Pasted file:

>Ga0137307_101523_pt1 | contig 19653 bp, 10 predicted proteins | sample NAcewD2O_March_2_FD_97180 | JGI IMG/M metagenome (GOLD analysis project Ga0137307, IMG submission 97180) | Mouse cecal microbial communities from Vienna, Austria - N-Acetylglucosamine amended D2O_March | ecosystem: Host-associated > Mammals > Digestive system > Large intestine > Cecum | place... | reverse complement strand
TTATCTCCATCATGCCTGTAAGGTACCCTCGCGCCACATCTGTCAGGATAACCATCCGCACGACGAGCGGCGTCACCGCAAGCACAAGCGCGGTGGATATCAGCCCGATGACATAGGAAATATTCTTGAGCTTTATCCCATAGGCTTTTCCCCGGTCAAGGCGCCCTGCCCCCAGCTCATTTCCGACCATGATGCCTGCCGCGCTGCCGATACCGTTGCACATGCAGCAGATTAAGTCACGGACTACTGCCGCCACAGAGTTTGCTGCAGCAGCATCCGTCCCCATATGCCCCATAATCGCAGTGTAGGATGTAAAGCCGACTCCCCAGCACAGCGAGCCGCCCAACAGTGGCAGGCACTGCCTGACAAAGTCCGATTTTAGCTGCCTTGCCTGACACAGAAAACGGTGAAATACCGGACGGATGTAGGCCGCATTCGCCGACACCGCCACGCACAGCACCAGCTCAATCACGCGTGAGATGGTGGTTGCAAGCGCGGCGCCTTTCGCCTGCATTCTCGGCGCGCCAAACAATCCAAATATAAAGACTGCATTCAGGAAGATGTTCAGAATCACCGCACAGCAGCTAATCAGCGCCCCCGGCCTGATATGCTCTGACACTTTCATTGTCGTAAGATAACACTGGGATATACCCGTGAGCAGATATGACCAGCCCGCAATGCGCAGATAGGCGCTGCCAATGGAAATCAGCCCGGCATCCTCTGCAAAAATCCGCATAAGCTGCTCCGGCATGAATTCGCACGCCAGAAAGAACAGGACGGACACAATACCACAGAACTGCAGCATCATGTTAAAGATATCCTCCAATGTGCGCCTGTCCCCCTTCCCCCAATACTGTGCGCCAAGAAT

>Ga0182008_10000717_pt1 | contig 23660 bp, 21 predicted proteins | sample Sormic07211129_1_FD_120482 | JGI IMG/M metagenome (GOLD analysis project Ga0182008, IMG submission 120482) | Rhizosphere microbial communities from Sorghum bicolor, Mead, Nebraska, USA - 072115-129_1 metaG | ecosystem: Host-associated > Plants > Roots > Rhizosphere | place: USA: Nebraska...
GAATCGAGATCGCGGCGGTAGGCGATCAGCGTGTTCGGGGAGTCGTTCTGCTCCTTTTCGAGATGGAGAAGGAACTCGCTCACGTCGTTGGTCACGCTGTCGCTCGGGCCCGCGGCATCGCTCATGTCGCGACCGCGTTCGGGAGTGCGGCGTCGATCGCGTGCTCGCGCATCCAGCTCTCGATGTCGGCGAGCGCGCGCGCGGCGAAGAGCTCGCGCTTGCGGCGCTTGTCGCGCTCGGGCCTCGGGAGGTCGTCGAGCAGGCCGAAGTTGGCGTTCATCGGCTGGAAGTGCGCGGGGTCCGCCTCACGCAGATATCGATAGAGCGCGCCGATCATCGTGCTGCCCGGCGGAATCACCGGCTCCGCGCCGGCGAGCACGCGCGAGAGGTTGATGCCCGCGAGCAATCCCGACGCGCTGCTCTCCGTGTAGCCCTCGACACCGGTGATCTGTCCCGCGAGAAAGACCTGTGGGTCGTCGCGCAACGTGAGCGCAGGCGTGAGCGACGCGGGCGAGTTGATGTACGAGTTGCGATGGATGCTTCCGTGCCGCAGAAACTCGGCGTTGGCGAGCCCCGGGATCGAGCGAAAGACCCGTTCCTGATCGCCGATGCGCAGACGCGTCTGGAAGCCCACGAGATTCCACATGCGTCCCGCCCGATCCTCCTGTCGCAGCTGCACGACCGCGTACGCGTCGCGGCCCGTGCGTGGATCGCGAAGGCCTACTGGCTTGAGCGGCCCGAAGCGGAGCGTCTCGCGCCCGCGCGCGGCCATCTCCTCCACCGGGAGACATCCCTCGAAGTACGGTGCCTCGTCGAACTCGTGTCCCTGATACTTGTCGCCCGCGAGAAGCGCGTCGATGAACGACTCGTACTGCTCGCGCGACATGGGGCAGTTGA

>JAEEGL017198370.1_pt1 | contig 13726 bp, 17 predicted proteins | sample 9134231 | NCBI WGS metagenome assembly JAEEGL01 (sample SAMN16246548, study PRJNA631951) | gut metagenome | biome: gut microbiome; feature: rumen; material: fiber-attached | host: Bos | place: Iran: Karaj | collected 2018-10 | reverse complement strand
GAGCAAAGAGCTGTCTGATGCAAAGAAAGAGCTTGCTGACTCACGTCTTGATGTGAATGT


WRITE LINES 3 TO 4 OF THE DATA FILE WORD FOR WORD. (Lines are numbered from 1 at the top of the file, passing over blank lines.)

>Ga0182008_10000717_pt1 | contig 23660 bp, 21 predicted proteins | sample Sormic07211129_1_FD_120482 | JGI IMG/M metagenome (GOLD analysis project Ga0182008, IMG submission 120482) | Rhizosphere microbial communities from Sorghum bicolor, Mead, Nebraska, USA - 072115-129_1 metaG | ecosystem: Host-associated > Plants > Roots > Rhizosphere | place: USA: Nebraska...
GAATCGAGATCGCGGCGGTAGGCGATCAGCGTGTTCGGGGAGTCGTTCTGCTCCTTTTCGAGATGGAGAAGGAACTCGCTCACGTCGTTGGTCACGCTGTCGCTCGGGCCCGCGGCATCGCTCATGTCGCGACCGCGTTCGGGAGTGCGGCGTCGATCGCGTGCTCGCGCATCCAGCTCTCGATGTCGGCGAGCGCGCGCGCGGCGAAGAGCTCGCGCTTGCGGCGCTTGTCGCGCTCGGGCCTCGGGAGGTCGTCGAGCAGGCCGAAGTTGGCGTTCATCGGCTGGAAGTGCGCGGGGTCCGCCTCACGCAGATATCGATAGAGCGCGCCGATCATCGTGCTGCCCGGCGGAATCACCGGCTCCGCGCCGGCGAGCACGCGCGAGAGGTTGATGCCCGCGAGCAATCCCGACGCGCTGCTCTCCGTGTAGCCCTCGACACCGGTGATCTGTCCCGCGAGAAAGACCTGTGGGTCGTCGCGCAACGTGAGCGCAGGCGTGAGCGACGCGGGCGAGTTGATGTACGAGTTGCGATGGATGCTTCCGTGCCGCAGAAACTCGGCGTTGGCGAGCCCCGGGATCGAGCGAAAGACCCGTTCCTGATCGCCGATGCGCAGACGCGTCTGGAAGCCCACGAGATTCCACATGCGTCCCGCCCGATCCTCCTGTCGCAGCTGCACGACCGCGTACGCGTCGCGGCCCGTGCGTGGATCGCGAAGGCCTACTGGCTTGAGCGGCCCGAAGCGGAGCGTCTCGCGCCCGCGCGCGGCCATCTCCTCCACCGGGAGACATCCCTCGAAGTACGGTGCCTCGTCGAACTCGTGTCCCTGATACTTGTCGCCCGCGAGAAGCGCGTCGATGAACGACTCGTACTGCTCGCGCGACATGGGGCAGTTGA